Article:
The High Court on Sunday accepted a request made by the Shalit family to act as a respondent in the petitions filed before the court against the prisoner exchange deal that will see their son freed from Hamas captivity in return for the release of 1,027 Palestinian prisoners.
Justice Hanan Meltzer ruled that the family representatives will be able to take part in the hearings which will take place at noon on Monday and stated that they must present a response at least two hours before the hearing.
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More bereaved families fight Shalit deal
Earlier on Sunday, Aviva and Noam Shalit appealed to the High Court of Justice, and requested not to amend the details of the prisoners exchange deal.
In their petition, the Shalits wrote: "This does not mean, under any circumstances that the Shalit family does not identify with the pain of the families of terror attack victims or respect their pleas.
Noam Shalit said that the family's decision to ask the High Court to respond to the petitions against the deal is mainly from fear that the cancellation of the deal would cause irreparable damage to Gilad's affair.
"Any delay can be fateful. If the deal does not go ahead now it may never go ahead", said Shalit and added that he respects the bereaved families and feels their pain.
At a press conference on Sunday evening Aviva Shalit, mother of captive soldier Gilad Shalit said "we identify with the pain of the bereaved families".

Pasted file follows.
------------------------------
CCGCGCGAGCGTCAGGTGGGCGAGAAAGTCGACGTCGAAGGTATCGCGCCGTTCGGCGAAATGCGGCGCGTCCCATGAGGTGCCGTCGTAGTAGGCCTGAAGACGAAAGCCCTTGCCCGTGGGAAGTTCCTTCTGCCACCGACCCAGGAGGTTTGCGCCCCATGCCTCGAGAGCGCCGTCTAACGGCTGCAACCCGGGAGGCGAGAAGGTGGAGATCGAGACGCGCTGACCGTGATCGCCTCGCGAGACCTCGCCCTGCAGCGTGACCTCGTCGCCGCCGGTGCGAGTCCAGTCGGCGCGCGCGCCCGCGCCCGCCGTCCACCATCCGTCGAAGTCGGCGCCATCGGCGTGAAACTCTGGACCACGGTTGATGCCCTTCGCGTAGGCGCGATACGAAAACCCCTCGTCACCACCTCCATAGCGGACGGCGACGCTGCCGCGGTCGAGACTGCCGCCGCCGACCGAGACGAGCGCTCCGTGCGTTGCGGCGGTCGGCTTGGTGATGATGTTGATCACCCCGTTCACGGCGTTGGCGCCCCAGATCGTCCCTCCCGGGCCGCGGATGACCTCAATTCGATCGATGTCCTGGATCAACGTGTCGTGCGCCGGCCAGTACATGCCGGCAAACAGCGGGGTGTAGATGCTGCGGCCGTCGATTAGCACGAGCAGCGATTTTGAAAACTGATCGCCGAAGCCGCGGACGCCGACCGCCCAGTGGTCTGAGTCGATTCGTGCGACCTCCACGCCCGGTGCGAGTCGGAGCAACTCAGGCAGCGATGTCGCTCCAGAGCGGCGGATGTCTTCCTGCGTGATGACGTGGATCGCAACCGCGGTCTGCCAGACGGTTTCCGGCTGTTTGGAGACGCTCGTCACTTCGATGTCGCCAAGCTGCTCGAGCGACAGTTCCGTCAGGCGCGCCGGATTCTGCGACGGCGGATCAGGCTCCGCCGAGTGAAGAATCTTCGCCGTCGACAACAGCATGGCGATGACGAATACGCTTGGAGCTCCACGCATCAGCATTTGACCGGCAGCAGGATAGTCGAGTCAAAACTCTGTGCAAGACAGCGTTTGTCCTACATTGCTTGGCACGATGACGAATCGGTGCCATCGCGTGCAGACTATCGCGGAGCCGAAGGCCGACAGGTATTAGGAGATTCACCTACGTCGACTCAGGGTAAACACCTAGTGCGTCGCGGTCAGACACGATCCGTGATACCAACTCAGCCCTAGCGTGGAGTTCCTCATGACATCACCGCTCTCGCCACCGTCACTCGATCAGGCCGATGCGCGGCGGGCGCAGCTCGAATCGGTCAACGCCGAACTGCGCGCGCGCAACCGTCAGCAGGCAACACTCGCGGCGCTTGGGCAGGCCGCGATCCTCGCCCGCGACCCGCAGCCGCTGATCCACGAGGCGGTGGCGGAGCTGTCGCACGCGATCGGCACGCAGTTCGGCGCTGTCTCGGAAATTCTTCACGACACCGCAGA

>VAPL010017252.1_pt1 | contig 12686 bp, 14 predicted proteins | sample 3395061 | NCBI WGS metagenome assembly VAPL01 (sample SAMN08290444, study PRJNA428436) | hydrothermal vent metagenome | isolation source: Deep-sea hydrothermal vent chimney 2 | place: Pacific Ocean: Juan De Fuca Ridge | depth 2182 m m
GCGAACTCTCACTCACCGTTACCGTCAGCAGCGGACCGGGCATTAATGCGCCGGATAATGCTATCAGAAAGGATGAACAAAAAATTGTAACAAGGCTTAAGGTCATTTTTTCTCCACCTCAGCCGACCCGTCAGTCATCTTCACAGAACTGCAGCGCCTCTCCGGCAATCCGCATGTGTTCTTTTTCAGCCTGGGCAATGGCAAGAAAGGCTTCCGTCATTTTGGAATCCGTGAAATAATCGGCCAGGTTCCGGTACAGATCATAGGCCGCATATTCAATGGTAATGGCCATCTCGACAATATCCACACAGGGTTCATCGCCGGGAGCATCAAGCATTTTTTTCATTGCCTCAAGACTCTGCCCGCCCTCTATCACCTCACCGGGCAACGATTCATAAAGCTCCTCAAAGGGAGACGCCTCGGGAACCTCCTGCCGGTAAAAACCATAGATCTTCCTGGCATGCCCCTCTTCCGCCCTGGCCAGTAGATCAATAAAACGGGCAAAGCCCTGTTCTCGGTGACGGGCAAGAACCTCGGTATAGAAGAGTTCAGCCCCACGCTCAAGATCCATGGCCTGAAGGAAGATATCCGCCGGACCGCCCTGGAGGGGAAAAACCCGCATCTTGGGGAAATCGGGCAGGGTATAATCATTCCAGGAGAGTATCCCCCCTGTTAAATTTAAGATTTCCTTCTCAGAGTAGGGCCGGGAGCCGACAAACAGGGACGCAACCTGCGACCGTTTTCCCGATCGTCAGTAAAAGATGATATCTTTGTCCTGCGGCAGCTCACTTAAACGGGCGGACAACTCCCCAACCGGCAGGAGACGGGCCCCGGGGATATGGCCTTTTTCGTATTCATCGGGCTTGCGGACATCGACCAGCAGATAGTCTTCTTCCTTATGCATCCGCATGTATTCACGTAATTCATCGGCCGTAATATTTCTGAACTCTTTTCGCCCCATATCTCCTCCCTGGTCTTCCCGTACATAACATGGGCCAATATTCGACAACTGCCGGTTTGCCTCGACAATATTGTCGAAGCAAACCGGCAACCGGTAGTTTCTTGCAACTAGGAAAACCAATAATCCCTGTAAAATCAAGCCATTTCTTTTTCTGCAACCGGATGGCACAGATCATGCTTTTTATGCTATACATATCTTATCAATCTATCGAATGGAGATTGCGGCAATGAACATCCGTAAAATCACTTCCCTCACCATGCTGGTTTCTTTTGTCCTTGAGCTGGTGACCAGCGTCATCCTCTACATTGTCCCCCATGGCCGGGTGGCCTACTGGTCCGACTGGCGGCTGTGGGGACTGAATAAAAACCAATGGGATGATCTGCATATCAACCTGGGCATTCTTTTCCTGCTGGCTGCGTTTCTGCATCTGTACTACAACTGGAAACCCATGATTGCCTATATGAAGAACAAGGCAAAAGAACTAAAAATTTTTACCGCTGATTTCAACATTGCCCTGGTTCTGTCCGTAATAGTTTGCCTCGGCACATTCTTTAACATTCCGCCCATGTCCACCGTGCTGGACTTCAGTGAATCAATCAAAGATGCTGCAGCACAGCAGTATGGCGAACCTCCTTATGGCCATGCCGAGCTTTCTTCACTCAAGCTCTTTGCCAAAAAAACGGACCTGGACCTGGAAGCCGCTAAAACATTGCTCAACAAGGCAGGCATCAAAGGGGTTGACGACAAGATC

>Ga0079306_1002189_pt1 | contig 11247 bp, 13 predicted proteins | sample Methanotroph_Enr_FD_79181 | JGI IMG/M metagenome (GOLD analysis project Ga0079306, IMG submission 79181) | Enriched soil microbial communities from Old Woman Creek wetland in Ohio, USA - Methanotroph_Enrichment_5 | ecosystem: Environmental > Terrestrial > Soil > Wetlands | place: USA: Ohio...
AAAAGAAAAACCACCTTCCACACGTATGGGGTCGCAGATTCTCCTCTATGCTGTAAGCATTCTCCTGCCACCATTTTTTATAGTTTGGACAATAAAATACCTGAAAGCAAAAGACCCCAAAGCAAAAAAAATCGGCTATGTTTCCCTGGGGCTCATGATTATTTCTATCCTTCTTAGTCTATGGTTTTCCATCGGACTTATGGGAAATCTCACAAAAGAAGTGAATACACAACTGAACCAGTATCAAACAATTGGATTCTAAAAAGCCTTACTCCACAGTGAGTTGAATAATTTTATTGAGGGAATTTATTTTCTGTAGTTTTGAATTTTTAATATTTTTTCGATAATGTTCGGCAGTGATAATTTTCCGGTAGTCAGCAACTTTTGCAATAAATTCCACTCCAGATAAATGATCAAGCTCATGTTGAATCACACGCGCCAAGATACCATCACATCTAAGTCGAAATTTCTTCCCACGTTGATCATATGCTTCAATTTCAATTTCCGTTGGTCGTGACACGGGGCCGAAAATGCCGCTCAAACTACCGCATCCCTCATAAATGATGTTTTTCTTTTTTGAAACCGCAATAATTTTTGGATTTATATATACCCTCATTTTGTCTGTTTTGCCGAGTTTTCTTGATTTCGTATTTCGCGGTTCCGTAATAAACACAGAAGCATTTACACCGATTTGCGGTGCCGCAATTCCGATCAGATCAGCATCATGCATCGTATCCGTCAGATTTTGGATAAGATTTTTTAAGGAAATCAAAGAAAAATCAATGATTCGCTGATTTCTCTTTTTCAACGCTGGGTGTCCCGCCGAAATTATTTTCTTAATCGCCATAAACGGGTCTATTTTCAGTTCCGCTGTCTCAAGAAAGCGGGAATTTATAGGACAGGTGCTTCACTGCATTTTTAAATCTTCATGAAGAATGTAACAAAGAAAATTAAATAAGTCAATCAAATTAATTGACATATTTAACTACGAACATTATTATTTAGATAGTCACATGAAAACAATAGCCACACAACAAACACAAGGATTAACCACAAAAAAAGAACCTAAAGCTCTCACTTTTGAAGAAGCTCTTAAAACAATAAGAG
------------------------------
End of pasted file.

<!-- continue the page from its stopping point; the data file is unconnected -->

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"Yet in spite of that, any delay or postponement of the deal may endanger Gilad's life. It is a matter of life or death", she added and thanked the nation and media for their support.
'No authority for collective pardon'
Earlier on Sunday, family members of terror victims filed petitions with the High Court of Justice in an effort to stop the release of their loved ones' murderers.
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Surviving members of the Schijveschuurder family, who lost five relatives in a 2001 suicide bombing of a Jerusalem Sbarro branch, filed a petition with the High Court of Justice to prevent the release of Ahlam Tamimi, an accomplice who drove the terrorist to the scene of the attack.
"Asked whether she regrets the act, Ahlam Tamimi told an Israeli reporter that she was saddened that she could not kill more than 15 Jews," the petition said.
Families of victims of a Haifa bus bombing also filed a suit with the Haifa District Court against three men involved in the terror attack, who are set to be released as part of the prisoner swap. The Kerman and Tzur families are motioning for a hold-departure order as well as NIS 2.25 (roughly $610,000) million in compensation. They later retracted their petition, after learning that the claim can be pursued even after the three are deported.
On Sunday afternoon, Attorney Ze'ev Dasberg from the judicial institute for terror research, whose sister and brother in law Effi and Yaron Unger were murdered in a terror attack near Kfar Menachem in 1996 filed an additional petition in the high Court, the third of its kind against the Shalit deal.
In the petition Dasberg claims that according to law, the president does not have the authority to offer a collective pardon, unlike his authority to pardon prisoners individually.
The petition further claimed that international law obliges the State to take effective deterrence measures and in his opinion, this deal goes against that law due to the release of the terrorists.
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